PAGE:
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Jefferson County Neighborhoods:
Upper Bear Creek Road

“quiet rustic elegance”

West of Evergreen Lake • Unincorporated • zip code 80439

This winding road along a delightful stream through an enchanting forest is bordered by hand-built native rock walls that open to meadows with extraordinary views of majestic Mt. Evans. The first four miles west of Evergreen Lake are in Jefferson County. The road continues into Clear Creek County to split toward four endings: Indian Creek Park, Singin’ River Ranch, through JeffCo Public School’s Mountain Laboratory School to a State Wildlife Management Area, and the Evans Ranch. Many subdivisions in Clear Creek County, traditionally associated with unincorporated “Evergreen,” are now developed at Bendemeer and off Witter Gulch, which connects with Squaw Pass Road. Stagecoach Blvd. offers a second east/west access to Evergreen Pkwy (Hwy 74).

Irresistible once discovered, Upper Bear Creek attracted visitors to summer resorts as early as the 1860s when the John Evans family enjoyed a “summer colony.” Other summer visitors gathered at Brookvale (1876), Bendemeer (1890), and Greystone (1914), legendary Troutdale-in-the-Pines (1916) and T Bar S (1940). Celebrities like Willie Nelson have owned homes there. Current rumors claim Johnny Depp purchased property.

For 100 years, Evergreen was a stylish and rustic summer retreat “away from it all” (Denver heat), yet within a day’s travel by rail to Morrison and then horseback. Beginning in 1915, Denver built roads for motor vehicles to the Mountain Parks for “summer people” to socialize, ride horses, camp, hike, fish, picnic, dine, dance, and entertain their friends with extraordinary natural scenery as a backdrop.

Troutdale Hotel

The original “Troutdale” resort was 25+ summer log cabins built by Jasper Babcock in 1881. Guests enjoyed Mrs. Babcock’s home-cooked meals in their home/lodge. Harry Sidles, a wealthy auto dealer from Nebraska, built his Rippling Waters summer home across from the Babcocks in 1914. Knowing that Denver was planning to develop a lake and park on the adjacent Dedisse Ranch, Sidles developed a “rich man’s plaything,” a golf course in 1914 and Troutdale-In-the-Pines resort in 1919. The luxury hotel had four stories with 100 guest rooms, ballroom, dining room, billiard room, swimming pool, tennis court, fishing pond, croquet court, bar, barber shop, drugstore, and bakery that required 6,000 wagonloads of local rock to build.

After Denver acquired the 395-acre Dedisse Ranch by condemnation, Sidles deeded the golf course and clubhouse (Keys on the Green) to Denver in 1926 with the stipulation that it must always remain a golf course. The “crown jewel” of Denver’s Mountain Park system, Evergreen Lake and dam, was built in 1928 for recreation and water treatment for development.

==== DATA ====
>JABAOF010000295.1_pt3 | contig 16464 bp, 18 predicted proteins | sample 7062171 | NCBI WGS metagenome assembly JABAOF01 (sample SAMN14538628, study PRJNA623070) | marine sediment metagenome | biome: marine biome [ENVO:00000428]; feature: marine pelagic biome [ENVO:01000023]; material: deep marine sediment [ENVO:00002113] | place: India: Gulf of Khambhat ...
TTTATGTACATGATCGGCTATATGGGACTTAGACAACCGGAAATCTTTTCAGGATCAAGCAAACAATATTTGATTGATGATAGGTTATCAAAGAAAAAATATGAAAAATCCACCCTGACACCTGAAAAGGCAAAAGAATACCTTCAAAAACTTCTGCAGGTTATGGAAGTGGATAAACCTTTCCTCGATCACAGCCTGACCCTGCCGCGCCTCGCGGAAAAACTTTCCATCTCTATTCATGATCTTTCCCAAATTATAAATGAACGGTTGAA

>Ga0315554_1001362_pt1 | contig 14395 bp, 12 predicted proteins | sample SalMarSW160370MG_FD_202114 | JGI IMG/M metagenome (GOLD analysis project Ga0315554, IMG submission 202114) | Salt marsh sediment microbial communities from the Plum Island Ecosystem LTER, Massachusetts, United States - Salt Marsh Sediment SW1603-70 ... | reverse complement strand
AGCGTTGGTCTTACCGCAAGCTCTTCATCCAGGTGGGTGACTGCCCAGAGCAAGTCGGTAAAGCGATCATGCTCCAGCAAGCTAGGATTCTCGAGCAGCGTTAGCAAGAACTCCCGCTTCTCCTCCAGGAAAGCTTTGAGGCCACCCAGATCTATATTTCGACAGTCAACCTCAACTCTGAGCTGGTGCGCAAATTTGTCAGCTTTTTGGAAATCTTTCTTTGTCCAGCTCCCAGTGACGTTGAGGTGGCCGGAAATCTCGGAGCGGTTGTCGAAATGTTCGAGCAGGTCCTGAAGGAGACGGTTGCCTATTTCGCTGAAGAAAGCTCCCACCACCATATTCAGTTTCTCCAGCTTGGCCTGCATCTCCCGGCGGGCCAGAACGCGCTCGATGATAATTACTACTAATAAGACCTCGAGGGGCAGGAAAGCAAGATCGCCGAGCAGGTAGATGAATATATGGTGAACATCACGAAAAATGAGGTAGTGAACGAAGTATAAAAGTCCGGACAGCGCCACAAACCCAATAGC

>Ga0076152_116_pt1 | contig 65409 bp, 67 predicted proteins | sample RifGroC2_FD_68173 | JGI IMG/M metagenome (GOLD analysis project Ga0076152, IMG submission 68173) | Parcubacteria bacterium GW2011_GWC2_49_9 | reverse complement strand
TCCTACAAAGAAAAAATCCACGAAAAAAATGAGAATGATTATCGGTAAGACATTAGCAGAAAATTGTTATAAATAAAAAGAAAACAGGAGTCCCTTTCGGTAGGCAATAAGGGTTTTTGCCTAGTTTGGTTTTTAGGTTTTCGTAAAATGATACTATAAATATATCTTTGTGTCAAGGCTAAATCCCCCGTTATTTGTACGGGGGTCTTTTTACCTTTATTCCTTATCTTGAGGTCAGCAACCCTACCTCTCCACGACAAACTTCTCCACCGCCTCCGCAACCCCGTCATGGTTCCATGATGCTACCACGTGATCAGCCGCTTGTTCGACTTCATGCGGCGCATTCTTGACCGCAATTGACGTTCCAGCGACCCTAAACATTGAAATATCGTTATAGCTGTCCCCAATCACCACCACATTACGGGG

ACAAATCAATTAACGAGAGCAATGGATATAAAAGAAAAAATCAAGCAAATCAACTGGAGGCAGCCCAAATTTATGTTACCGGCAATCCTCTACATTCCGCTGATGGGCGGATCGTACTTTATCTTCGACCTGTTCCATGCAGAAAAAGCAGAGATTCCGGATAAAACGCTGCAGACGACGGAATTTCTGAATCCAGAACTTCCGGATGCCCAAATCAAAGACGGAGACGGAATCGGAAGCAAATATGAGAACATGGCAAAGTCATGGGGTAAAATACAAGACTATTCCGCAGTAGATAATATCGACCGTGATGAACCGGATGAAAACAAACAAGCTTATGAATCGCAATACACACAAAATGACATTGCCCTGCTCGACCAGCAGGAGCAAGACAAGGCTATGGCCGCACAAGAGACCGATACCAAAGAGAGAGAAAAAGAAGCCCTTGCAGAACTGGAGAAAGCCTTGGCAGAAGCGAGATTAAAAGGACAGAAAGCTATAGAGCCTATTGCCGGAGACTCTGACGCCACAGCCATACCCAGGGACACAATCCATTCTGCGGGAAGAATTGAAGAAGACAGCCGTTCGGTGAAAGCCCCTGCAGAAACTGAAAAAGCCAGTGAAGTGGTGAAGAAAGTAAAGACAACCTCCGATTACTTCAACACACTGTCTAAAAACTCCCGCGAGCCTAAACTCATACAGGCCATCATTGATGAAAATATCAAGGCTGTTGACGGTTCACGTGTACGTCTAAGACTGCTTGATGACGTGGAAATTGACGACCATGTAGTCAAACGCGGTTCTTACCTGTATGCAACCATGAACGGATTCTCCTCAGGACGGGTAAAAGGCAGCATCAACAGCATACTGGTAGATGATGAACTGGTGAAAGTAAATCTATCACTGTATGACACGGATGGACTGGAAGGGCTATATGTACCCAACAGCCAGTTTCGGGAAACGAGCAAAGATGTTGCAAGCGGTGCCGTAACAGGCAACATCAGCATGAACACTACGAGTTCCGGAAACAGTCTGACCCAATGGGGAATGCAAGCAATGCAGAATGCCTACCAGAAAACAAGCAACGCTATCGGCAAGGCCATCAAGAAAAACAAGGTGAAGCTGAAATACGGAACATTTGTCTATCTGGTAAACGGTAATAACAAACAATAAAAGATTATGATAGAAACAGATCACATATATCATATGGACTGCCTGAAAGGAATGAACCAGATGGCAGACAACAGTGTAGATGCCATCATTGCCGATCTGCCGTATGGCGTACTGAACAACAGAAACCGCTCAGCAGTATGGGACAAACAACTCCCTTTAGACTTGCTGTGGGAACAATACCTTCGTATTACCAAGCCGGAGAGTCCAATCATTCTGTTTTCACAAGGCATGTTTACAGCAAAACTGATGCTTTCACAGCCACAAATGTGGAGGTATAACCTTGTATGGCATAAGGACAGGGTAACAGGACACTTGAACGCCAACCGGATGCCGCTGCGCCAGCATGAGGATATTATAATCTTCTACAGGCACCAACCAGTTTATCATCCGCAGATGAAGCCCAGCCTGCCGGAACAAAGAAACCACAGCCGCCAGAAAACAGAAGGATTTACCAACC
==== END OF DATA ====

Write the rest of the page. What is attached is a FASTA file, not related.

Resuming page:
Troutdale guests were world-class business executives, politicians and celebrities like Clark Gable, Greta Garbo, Mary Pickford, Ethel Merman, Liberace, and Jack Benny. Tommy Dorsey, Lawrence Welk, and Woody Herman entertained guests at the “little gem in the Rockies.” The most popular Colorado resorts during the 1920s were the Stanley in Estes Park, Broadmoor in Colorado Springs, and Troutdale in Evergreen. Troutdale died a slow death after the 1950s and was demolished in the 1990s for a housing development.

Greystone Lodge was built in 1914-16 as a summer “camp” by a stunning redhead, divorcee Genevieve Chandler Phipps: a huge mansion, 7-bedroom servants’ house, guest quarters, 20 x 20-foot root cellar, stable, cow shed, chicken house, pig pens, rabbitry, dog kennels, creamery, blacksmith shop, ice house on 1,250 acres. The Sandifers purchased it in 1946 and continued raising cattle and horses before turning it into a year-round resort. Friendly hospitality was always the primary theme for guests as well as Evergreen locals.

During the late 1940s, T Bar S Guest Ranch was developed by the “Baroness of Cadillac Canyon,” Adele Trumbull. There were horses and barns, a swimming pool, barbecue, guest housing, a popular bar and restaurant. “Stuntmen” were hired to put on a mock gun fight for visitors. She helped organize the Upper Bear Creek Homeowners Association in 1954. The Upper Bear Creek sign was posted in 1963.

Upper Bear Creek has always been considered Evergreen’s Beverly Hills, and 50- to 100-acre “conservation easement” estates remain, but many small homes also remain. Homeowners prefer a community of individual choice rather than covenant controls. Younger families are gradually replacing long-time residents. “Our neighbors are very outgoing and friendly. The best buddy of a wealthy resident can easily be his handyman,” says 7-year resident Tony Reed. “The creek keeps us cool in the summer and warm during winter. We love it here!”

Traditions: Native land stewardship; trash pick-up twice annually; ringing the bells with Winston Jones on the Fourth of July at his International Bell Museum.

Organized: 110 of the 160 JeffCo families donate $30 per year to Upper Bear Creek Homeowner Association, which publishes a directory and newsletter, greets new residents, sponsors a summer picnic, autumn hayride, and Christmas party, and rallies the neighborhood on issues that threaten the unique natural heritage.

Real Estate values: From $350,000 to $5 million.

Public JeffCo Schools: Wilmot Elementary, Evergreen Middle, and Evergreen High School in Jefferson County; King-Murphy Elementary in Clear Creek County.

Amenities: Privacy and quiet, low to no crime, extraordinary views.

Plus: Stable real estate values. Minus: Danger of wildfire in the overgrown forest.

Longtimers
Some long-timers enjoy the Upper Bear Creek HOA summer picnic at a ranch formerly owned by Willie Nelson, left to right: Chuck Corey, Barbara Hadley, Emily Corey, Marilyn Sandifer, Phil Shanley, Bill Sandifer, Beth & Dan Lincoln.

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